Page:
Four funded PhDs at The Elphinstone Institute, University of Aberdeen

Four funded PhDs at The Elphinstone Institute, University of Aberdeen


The Elphinstone Institute, University of Aberdeen, is pleased to announce four PhD scholarships in the field of Ethnomusicology, starting in September 2017. Please see details below.


Sacred Singing among Scottish Travellers


Application Deadline: 22 March 2017


This topic focuses on expressions of Traveller identity in wider society through sacred music performance. The student would document and analyse current singing practices, contextualising them within wider Traveller culture and identity. The project builds on half a century of ethnographic work with Scottish Travellers, but focuses on contemporary sacred performance rather than earlier fieldworkers’ emphasis on the preservation of past culture. The research follows on from the Elphinstone Institute’s Culture and Traditions of Scottish Travellers Project, 2003–2005, which was led by the late Stanley Robertson, and ties into contemporary work in Ethnology, Sociology and Folklore. Candidates from within the Traveller community are particularly encouraged to apply. 
Further details can be found at:


Ethnomusicology – Traditional Music and Song Traditions in Scotland 


Application Deadline: 22 March 2017


This study aims to explore, document, and interpret current performance practice in Scottish, Scottish-derived, and hybrid musical traditions, drawing comparisons with education, practice and performance paradigms elsewhere. Since the mid-twentieth century, traditional music and song performance in Scotland has undergone radical changes in terms of transmission, performance practice, content, function and ideology. While traditional music performance in the past was largely non-professional and part of an oral tradition, it has become increasingly formalised and intellectualised, as well as hybridised through influences from other traditions. Traditional music learning in Scotland now largely takes place in schools, colleges, and universities. This study feeds into larger relevant research areas in ethnomusicology, such as the UNESCO Convention for the Safeguarding of Intangible Cultural Heritage, and the current University of Aberdeen ‘The North’ research theme.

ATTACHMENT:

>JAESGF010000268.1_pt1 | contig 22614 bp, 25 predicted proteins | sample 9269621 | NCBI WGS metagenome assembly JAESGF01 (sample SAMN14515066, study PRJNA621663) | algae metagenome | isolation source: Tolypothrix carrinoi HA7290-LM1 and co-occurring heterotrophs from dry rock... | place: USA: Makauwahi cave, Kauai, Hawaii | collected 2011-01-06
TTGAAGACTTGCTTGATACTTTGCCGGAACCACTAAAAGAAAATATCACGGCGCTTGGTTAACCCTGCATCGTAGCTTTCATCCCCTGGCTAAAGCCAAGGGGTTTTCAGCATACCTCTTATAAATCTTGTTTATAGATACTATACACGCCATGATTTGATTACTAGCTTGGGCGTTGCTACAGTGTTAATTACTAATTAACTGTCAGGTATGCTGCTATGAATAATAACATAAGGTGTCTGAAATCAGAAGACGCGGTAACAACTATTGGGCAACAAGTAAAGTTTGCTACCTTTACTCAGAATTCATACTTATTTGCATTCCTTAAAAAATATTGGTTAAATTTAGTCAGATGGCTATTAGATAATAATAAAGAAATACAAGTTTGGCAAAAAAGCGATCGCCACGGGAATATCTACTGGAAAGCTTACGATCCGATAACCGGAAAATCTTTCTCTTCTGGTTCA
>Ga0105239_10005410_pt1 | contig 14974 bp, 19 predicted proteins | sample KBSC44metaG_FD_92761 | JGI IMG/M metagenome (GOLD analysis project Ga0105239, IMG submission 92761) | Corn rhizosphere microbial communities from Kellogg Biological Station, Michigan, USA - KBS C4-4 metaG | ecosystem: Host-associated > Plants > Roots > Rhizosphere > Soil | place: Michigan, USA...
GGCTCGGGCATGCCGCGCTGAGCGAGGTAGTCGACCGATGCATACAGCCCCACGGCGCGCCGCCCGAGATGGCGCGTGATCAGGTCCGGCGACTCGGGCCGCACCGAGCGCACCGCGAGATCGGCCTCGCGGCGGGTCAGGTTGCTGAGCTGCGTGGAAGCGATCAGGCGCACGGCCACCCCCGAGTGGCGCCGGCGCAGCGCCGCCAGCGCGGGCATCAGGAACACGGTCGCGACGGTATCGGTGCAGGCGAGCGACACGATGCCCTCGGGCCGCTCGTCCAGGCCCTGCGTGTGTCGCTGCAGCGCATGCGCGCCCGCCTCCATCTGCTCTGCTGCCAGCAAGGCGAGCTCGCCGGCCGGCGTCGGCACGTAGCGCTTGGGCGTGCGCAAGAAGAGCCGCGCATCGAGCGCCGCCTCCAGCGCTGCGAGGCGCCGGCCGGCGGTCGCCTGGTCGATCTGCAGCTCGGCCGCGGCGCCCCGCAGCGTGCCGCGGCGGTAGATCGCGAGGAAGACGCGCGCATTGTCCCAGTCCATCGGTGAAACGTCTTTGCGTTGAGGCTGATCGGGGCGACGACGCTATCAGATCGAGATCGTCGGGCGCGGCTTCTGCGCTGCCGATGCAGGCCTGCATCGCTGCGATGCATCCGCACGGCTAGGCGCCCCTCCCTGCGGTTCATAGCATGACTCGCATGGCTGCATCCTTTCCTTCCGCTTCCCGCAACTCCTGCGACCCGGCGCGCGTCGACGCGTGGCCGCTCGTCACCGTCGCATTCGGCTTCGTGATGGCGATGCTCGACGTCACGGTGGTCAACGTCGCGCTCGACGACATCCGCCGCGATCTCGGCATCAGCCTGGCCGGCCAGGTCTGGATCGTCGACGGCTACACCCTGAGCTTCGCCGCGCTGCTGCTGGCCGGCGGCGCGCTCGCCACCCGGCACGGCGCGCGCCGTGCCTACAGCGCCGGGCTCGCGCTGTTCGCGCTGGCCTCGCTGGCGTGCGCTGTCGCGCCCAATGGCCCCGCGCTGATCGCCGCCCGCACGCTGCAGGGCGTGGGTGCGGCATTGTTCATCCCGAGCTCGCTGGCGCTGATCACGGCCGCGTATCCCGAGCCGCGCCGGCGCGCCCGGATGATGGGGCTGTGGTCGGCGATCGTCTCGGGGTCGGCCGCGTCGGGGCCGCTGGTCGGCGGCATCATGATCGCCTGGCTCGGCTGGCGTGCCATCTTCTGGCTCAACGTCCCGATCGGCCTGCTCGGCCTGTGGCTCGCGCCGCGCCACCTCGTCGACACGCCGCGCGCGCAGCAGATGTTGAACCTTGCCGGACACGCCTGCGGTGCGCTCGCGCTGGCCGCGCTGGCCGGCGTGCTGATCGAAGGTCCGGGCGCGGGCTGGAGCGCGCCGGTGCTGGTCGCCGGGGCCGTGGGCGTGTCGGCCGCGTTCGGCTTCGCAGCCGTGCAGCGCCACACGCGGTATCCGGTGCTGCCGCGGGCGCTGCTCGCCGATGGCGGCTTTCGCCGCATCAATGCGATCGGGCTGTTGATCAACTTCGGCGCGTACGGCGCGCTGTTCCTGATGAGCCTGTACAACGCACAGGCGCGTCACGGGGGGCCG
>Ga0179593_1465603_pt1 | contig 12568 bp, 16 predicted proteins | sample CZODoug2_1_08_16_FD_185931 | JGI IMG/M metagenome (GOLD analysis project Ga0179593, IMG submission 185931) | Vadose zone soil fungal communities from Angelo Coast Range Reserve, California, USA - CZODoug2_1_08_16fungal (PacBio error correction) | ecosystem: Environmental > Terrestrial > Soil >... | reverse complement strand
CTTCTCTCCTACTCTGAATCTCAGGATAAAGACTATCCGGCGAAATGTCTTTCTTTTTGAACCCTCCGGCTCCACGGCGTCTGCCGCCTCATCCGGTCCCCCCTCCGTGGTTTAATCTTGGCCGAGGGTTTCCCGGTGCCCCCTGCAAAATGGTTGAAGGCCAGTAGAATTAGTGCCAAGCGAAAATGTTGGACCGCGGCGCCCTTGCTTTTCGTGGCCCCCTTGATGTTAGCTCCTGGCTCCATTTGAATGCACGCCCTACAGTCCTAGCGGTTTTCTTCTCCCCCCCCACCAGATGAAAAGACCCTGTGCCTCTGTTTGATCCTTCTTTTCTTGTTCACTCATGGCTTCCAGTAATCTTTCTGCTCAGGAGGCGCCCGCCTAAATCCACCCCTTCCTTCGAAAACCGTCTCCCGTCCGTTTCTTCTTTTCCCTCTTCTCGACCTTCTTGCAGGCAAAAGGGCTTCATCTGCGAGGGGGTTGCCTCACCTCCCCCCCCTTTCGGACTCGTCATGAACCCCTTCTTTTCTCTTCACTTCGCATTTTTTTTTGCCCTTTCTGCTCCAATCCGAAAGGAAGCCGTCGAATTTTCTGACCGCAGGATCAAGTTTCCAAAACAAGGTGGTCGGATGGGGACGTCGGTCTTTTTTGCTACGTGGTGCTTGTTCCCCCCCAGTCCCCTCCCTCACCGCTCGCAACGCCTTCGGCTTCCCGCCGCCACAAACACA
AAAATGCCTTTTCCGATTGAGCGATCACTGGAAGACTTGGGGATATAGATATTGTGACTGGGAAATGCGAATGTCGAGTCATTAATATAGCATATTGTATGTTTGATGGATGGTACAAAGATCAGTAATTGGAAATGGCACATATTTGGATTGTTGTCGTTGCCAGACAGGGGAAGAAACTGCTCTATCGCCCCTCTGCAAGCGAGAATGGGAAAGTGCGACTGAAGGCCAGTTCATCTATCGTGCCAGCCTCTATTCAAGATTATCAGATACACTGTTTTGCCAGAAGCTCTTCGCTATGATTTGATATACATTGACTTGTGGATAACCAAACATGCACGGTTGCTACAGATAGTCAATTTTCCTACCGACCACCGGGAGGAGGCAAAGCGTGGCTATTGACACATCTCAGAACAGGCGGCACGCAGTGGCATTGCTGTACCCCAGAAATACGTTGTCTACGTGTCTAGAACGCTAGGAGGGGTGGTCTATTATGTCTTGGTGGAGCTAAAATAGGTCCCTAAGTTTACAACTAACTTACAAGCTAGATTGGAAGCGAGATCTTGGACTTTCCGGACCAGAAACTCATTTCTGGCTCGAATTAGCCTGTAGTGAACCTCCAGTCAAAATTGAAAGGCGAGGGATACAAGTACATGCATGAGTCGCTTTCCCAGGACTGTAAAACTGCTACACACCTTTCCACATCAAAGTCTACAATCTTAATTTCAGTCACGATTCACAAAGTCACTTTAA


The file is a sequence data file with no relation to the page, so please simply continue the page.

Potential subject areas may include: 
• Traditional music in formal education 
• Northern song traditions 
• Scottish-derived music and/or song traditions in arctic regions. 
• Scottish influence on indigenous non-Scottish performance traditions 
• Musical transformations around the North Atlantic rim 
• Transatlantic musical flow 
• Music and the sea. 


Further details can be found at:


Acknowledging Language: Unconscious Bilingualism in the Heartland of Scots

Application Deadline: 31 March 2017

The project will explore the nature and practice of unconscious bilingualism between Scots and Scottish Standard English on the Moray coast, centring on Banff and its surrounding communities, an area with strong Scots language use as well as a dynamic history of land-based population movement (along the rural coast and its agricultural hinterland) and seaward movement (in the fishing industry). Research will focus on diverse contexts in which Scots is spoken to varying degrees, including the workplace, community public spaces, primary schools, and Banff Academy, the main educational establishment in the region (and one which has strong Scots Language and Scottish Studies programmes, as well as a strong developing Public Engagement partnership with the Elphinstone Institute). Depending on the candidate, the research may take a number of different paths and may include the use of Scots in social media and other environments.